Christopher Reeve makes super progress

— Christopher Reeve has regained some movement and sensation in his hands and feet, seven years after a horse-riding accident that left him paralyzed from the neck down, one of his doctors said Tuesday.

The "Superman" star also can breathe on his own for about an hour at a time, said Dr. John McDonald, a Washington University neurologist who has been treating Reeve.

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Actor Christopher Reeve has defied scientific expectations by regaining some sensitivity from the neck down.

McDonald said the actor's progress should illustrate that "improvements are possible, and that's what we should be aiming at."

He cautioned against false hope.

"Where (the recovery) will end we also don't know," he said. "Nobody can tell if Christopher or anyone (with such an injury) will walk."

Reeve had hoped to walk by his 50th birthday, Sept. 25. But just to gain sensation is an accomplishment, he told People magazine for its Sept. 23 issue.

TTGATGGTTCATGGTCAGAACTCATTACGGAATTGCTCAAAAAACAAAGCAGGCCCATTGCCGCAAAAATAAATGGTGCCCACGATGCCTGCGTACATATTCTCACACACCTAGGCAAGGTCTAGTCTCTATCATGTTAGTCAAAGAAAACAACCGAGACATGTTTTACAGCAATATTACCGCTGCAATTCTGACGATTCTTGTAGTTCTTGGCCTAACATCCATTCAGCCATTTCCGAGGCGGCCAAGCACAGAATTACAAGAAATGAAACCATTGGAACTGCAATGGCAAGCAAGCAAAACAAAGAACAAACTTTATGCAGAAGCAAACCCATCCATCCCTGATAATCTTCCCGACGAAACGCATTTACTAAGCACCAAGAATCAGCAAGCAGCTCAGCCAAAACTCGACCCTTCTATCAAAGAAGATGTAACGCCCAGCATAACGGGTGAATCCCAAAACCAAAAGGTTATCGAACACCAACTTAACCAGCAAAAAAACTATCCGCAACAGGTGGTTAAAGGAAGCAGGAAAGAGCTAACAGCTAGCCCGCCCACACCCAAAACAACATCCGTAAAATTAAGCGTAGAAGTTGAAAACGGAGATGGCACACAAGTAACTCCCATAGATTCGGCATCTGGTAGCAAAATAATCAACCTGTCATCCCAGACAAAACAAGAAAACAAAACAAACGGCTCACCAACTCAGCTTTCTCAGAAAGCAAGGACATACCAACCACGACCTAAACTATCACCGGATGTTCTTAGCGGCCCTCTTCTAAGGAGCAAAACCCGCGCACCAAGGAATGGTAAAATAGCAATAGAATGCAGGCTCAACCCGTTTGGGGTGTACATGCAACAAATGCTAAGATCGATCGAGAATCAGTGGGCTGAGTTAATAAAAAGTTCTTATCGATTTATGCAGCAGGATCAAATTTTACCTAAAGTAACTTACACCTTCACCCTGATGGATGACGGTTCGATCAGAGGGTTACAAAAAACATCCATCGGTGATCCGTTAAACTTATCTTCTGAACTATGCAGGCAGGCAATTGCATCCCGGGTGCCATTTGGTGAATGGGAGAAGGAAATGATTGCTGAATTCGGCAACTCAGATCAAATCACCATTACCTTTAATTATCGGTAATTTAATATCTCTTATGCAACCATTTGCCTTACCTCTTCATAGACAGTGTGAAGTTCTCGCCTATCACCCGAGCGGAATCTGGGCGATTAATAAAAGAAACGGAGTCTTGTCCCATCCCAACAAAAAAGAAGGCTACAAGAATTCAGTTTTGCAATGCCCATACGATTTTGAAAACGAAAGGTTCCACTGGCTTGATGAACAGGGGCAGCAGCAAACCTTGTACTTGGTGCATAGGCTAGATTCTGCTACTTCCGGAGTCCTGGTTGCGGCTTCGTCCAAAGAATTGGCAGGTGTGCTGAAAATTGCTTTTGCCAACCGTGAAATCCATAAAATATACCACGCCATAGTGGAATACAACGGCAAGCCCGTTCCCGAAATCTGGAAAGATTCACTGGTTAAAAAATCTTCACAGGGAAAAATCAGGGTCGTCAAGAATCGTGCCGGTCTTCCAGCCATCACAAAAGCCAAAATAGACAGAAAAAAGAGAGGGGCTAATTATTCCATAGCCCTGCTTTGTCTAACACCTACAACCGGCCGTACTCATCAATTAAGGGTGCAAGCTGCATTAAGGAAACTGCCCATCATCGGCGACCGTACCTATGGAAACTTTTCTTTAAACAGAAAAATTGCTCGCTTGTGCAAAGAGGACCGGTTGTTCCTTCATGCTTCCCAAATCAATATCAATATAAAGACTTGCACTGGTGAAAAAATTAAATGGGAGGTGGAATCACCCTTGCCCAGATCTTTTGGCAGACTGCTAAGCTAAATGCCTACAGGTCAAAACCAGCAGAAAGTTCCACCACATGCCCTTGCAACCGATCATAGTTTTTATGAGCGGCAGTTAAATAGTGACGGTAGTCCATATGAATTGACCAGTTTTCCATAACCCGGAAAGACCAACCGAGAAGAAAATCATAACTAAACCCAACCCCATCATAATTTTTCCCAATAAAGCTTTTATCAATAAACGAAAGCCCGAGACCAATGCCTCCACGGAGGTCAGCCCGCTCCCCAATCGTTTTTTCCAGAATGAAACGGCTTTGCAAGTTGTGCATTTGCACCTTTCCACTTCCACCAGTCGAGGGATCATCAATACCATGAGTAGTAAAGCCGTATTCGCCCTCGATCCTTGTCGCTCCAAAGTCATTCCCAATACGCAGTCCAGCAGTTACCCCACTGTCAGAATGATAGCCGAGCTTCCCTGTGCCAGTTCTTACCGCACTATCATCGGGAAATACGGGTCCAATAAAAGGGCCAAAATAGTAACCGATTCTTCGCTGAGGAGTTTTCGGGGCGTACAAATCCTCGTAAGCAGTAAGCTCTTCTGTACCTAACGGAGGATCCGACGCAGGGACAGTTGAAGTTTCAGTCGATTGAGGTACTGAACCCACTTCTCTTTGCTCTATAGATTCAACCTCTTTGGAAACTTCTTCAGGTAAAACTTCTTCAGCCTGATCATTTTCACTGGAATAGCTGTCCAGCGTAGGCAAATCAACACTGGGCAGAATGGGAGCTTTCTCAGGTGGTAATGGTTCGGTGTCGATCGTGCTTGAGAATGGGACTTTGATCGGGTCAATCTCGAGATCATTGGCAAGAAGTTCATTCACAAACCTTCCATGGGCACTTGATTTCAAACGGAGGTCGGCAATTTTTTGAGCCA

"To be able to feel just the lightest touch is really a gift," he said. "The fact is that even if your body doesn't work the way it used to, the heart and the mind and the spirit are not diminished. It's as simple as that."

McDonald, medical director of the Spinal Cord Injury Program at the Washington University School of Medicine in St. Louis, has directed Reeve in a home therapy program that uses electrical muscle stimulation and repetitive motion exercises.

Since beginning McDonald's program, Reeve can move his right wrist, the fingers on his left hand and his toes. He can feel a pinprick on most parts of his body and can tell the difference between sharp and dull.

Reeve documents his progress in a new book, "Nothing Is Impossible: Reflections on a New Life," and in an ABC program that will air Sept. 18.

McDonald said Reeve's advances defied previous scientific expectations, when experts predicted that he would never be able to feel or move from the neck down.

Reeve exercises an average of three hours a week on a special computerized bicycle that sends electrical messages to his legs.

The activity helps build muscle mass and bone density, and McDonald hopes it will encourage spinal cord cells to "remember" what it's like to be involved in leg movements.

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